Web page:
Enquirer Herald

PRIDE program gives all students a mentor

YORK -- This school year, York Comprehensive High School introduced a new program to give the school a family atmosphere.

PRIDE is a pilot program that stands for Preparing Responsible Individuals by Delivering Encouragement, which gives every York Comprehensive students a mentor throughout their stay at the school. The mentors are York Comprehensive teachers and faculty that meet with the students once a month.

The program is so new that they have only staged a few meetings, but Sue Hilton, director of guidance at the school, said they are excited about the prospects of the event patterned to extend to children that may be sometimes left out of the loop.

"A lot of students don't make a connection with adults, and that's the group we want to reach," she said. "We think and hope it'll be very beneficial."

Hilton said a survey of students was held to find out what topics were important to them, and to alert mentors of which subjects to tailor conversations. Major issues in the meeting included: Better grades, college and career plans and how to improve relationships with friends and family.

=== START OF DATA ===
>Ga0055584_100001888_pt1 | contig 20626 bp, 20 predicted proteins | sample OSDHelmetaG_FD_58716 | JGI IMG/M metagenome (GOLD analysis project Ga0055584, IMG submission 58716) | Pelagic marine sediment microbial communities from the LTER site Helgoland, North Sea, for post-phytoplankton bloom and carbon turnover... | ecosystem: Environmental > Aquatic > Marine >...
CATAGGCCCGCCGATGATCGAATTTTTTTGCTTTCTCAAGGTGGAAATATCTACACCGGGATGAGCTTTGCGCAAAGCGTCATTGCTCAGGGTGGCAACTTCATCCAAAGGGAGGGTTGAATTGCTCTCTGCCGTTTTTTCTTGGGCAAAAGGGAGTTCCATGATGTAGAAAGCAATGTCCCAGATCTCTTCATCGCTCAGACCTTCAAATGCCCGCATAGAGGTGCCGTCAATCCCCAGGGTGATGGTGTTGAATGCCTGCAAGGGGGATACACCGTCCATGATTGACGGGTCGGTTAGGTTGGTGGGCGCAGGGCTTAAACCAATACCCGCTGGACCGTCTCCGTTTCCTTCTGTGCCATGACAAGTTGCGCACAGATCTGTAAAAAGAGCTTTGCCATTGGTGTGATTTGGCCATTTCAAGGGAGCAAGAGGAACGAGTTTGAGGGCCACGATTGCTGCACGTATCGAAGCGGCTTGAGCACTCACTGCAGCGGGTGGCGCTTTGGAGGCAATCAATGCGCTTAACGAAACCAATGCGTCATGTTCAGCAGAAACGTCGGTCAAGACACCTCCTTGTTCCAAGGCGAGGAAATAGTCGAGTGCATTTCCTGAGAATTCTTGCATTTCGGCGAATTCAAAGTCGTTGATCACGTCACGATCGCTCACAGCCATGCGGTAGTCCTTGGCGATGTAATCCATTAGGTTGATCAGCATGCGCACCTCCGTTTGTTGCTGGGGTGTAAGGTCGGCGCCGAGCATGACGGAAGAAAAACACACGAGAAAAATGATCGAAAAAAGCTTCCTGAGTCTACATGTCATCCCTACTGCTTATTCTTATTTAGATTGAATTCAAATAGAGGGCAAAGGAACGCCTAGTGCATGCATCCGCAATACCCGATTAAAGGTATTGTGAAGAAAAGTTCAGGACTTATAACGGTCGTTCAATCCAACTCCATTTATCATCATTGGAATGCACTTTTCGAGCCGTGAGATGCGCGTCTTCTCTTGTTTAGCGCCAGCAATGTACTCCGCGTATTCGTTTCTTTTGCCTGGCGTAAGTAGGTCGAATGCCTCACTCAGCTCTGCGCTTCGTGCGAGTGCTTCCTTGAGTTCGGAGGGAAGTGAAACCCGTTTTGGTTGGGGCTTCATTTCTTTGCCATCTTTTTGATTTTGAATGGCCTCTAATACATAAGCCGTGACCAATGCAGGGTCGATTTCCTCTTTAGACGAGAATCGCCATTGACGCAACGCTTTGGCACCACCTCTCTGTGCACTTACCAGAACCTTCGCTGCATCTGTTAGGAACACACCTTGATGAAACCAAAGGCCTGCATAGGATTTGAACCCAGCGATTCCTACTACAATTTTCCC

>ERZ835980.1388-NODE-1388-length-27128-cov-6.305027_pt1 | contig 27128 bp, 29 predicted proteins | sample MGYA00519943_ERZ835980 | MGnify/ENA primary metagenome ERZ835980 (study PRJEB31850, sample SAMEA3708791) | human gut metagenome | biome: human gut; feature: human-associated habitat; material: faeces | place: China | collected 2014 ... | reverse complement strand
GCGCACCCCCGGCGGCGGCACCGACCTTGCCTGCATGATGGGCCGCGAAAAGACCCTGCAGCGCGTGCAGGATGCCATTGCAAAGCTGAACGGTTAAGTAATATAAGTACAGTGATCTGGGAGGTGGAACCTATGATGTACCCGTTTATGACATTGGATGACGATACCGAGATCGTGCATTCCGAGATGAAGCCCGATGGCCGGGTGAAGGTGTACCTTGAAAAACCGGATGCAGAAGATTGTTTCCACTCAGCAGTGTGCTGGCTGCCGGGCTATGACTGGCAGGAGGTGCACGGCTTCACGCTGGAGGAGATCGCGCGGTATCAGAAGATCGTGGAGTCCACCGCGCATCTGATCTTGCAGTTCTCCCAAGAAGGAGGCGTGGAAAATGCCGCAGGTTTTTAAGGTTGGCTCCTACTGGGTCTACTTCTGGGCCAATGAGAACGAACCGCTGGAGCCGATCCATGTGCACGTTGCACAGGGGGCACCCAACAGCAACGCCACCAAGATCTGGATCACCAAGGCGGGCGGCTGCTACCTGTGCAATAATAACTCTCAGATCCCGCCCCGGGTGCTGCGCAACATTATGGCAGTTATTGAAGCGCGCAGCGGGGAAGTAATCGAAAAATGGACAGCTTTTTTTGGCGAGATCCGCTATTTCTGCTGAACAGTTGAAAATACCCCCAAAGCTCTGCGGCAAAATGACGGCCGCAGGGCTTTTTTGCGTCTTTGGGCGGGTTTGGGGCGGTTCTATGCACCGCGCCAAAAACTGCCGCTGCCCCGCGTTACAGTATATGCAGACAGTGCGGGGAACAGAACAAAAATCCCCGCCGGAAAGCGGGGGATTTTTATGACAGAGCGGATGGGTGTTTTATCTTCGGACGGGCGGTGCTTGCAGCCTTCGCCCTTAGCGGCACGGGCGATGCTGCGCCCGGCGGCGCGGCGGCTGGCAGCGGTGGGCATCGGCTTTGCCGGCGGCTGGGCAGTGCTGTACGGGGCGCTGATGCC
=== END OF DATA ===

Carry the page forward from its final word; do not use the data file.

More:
Hilton said the students are on board with the mentor system.

"They were really excited," Hilton said of York Comprehensive students. "They like the idea of having a teacher that helps them throughout their four years."

LeGrand Guerry, sophomore class president and junior varsity football player, has a mentor in Wes Hope, social studies teacher and JV linebackers coach. Guerry was one of those pleased with the fact that he will have a personal outlet, someone to talk to for his remaining three years at York Comprehensive.

"We're going to have the same mentor for the rest of our high school career," Guerry said. "I think if we switch around with people you're going to be at square one each year, and it is better to just keep building on what you have already. And that's just going to make it even more affective."

Guerry says he has nothing but positive expectations from the program.

"I think that when teachers get involved like this teachers take more of a supporting role, rather than that of a teacher," Guerry said. "And they kind of help you with life rather than academics."

Guerry said the meetings result in teachings that transcend the classroom and stick with students long after their time at York Comprehensive is done.

"The coaches always talk about players coming back in 10 years and talking to them," Guerry said. "(They ask) what have you learned here that you're going to apply to your life. Not necessarily about academics, but life lessons."

Hope took a more immediate take on the benefits students can receive from the PRIDE program.

"Having faculty as their mentors is a major asset," Hope said, "because we know what's expected, we can help them and we can give them advice."